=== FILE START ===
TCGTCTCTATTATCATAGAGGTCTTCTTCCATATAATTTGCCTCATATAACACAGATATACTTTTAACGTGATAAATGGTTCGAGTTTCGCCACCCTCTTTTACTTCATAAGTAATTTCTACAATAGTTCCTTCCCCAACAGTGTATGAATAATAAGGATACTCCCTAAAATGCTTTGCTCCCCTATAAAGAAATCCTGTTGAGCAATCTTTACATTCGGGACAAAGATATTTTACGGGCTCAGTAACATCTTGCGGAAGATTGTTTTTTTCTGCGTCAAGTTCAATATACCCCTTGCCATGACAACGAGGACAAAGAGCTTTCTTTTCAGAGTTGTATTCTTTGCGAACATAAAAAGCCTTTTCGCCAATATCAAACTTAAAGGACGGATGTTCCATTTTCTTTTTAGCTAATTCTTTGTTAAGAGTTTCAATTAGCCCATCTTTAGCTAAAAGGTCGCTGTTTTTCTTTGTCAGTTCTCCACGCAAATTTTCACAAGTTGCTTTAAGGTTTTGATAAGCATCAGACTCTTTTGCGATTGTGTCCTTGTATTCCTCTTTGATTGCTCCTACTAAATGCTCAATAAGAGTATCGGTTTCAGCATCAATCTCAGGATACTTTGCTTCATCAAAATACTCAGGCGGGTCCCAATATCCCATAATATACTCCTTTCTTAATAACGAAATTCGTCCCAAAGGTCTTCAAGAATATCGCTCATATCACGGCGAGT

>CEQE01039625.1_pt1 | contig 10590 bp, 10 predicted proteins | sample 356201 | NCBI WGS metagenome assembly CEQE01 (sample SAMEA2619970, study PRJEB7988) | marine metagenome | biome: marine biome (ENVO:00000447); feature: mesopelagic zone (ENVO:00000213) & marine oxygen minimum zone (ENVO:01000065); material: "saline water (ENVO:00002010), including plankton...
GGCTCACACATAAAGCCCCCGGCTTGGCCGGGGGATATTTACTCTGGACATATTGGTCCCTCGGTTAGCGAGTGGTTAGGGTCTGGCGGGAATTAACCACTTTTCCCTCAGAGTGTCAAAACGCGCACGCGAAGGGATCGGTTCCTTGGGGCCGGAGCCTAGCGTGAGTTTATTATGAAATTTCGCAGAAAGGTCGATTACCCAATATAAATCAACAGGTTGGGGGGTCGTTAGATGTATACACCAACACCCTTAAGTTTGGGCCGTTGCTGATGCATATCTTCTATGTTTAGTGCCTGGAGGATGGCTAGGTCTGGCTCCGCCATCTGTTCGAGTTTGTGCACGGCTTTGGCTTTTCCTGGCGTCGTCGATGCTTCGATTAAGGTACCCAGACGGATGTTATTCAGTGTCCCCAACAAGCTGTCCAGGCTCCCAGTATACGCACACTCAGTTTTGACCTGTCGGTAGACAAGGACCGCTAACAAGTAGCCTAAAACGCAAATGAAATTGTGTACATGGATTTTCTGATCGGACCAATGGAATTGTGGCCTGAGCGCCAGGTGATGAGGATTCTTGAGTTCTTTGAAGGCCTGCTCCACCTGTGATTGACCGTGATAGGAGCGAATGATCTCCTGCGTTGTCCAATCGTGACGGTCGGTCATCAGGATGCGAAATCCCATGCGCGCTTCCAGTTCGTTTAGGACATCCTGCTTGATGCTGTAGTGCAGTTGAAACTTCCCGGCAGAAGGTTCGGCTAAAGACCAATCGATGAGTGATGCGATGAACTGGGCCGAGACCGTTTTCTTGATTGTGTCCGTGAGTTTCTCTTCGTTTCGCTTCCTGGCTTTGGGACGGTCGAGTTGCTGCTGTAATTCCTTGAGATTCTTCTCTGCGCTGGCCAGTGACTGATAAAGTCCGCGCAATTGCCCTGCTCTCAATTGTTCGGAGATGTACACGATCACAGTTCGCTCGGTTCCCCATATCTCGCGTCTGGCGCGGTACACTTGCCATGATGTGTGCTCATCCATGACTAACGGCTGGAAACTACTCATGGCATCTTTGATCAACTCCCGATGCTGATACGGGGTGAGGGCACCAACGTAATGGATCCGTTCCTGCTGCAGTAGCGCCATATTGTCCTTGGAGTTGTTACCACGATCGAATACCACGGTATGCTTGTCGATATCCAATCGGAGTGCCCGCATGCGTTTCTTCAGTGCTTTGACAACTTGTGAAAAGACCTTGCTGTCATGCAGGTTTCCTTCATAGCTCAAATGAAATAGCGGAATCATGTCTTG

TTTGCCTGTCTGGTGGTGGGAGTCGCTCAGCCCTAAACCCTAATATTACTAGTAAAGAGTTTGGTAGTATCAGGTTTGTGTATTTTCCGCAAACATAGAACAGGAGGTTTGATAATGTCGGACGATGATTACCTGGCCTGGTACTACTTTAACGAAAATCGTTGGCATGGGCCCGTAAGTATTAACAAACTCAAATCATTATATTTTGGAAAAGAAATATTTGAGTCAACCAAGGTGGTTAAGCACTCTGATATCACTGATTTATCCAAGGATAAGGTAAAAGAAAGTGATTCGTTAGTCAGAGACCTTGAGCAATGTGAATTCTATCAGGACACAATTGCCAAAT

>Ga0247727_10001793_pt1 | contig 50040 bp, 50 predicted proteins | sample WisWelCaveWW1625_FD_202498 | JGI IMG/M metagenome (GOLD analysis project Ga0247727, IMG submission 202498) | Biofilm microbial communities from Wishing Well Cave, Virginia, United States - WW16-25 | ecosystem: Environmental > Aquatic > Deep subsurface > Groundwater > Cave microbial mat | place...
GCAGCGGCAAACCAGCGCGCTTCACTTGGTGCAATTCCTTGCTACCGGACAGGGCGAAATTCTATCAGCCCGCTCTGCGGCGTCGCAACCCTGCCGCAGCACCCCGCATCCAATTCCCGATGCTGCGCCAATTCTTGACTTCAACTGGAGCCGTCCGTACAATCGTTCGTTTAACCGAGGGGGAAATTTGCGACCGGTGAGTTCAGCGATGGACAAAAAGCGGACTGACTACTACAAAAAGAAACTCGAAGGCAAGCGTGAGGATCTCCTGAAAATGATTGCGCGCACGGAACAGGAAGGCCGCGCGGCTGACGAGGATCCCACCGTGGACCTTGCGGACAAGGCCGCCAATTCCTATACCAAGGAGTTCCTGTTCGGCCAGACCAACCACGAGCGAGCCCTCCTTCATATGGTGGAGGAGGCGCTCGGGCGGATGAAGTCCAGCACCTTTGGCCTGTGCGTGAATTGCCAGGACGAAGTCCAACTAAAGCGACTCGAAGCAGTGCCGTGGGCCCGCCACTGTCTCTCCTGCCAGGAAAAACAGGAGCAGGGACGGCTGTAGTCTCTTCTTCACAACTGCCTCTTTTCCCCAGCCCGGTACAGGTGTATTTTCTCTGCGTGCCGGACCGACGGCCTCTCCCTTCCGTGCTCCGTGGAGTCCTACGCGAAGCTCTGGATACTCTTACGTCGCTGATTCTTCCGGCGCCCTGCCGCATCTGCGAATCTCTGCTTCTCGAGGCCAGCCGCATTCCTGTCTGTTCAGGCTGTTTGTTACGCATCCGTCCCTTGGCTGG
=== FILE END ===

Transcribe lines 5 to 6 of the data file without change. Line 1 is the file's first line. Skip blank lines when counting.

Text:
>Ga0247727_10001793_pt1 | contig 50040 bp, 50 predicted proteins | sample WisWelCaveWW1625_FD_202498 | JGI IMG/M metagenome (GOLD analysis project Ga0247727, IMG submission 202498) | Biofilm microbial communities from Wishing Well Cave, Virginia, United States - WW16-25 | ecosystem: Environmental > Aquatic > Deep subsurface > Groundwater > Cave microbial mat | place...
GCAGCGGCAAACCAGCGCGCTTCACTTGGTGCAATTCCTTGCTACCGGACAGGGCGAAATTCTATCAGCCCGCTCTGCGGCGTCGCAACCCTGCCGCAGCACCCCGCATCCAATTCCCGATGCTGCGCCAATTCTTGACTTCAACTGGAGCCGTCCGTACAATCGTTCGTTTAACCGAGGGGGAAATTTGCGACCGGTGAGTTCAGCGATGGACAAAAAGCGGACTGACTACTACAAAAAGAAACTCGAAGGCAAGCGTGAGGATCTCCTGAAAATGATTGCGCGCACGGAACAGGAAGGCCGCGCGGCTGACGAGGATCCCACCGTGGACCTTGCGGACAAGGCCGCCAATTCCTATACCAAGGAGTTCCTGTTCGGCCAGACCAACCACGAGCGAGCCCTCCTTCATATGGTGGAGGAGGCGCTCGGGCGGATGAAGTCCAGCACCTTTGGCCTGTGCGTGAATTGCCAGGACGAAGTCCAACTAAAGCGACTCGAAGCAGTGCCGTGGGCCCGCCACTGTCTCTCCTGCCAGGAAAAACAGGAGCAGGGACGGCTGTAGTCTCTTCTTCACAACTGCCTCTTTTCCCCAGCCCGGTACAGGTGTATTTTCTCTGCGTGCCGGACCGACGGCCTCTCCCTTCCGTGCTCCGTGGAGTCCTACGCGAAGCTCTGGATACTCTTACGTCGCTGATTCTTCCGGCGCCCTGCCGCATCTGCGAATCTCTGCTTCTCGAGGCCAGCCGCATTCCTGTCTGTTCAGGCTGTTTGTTACGCATCCGTCCCTTGGCTGG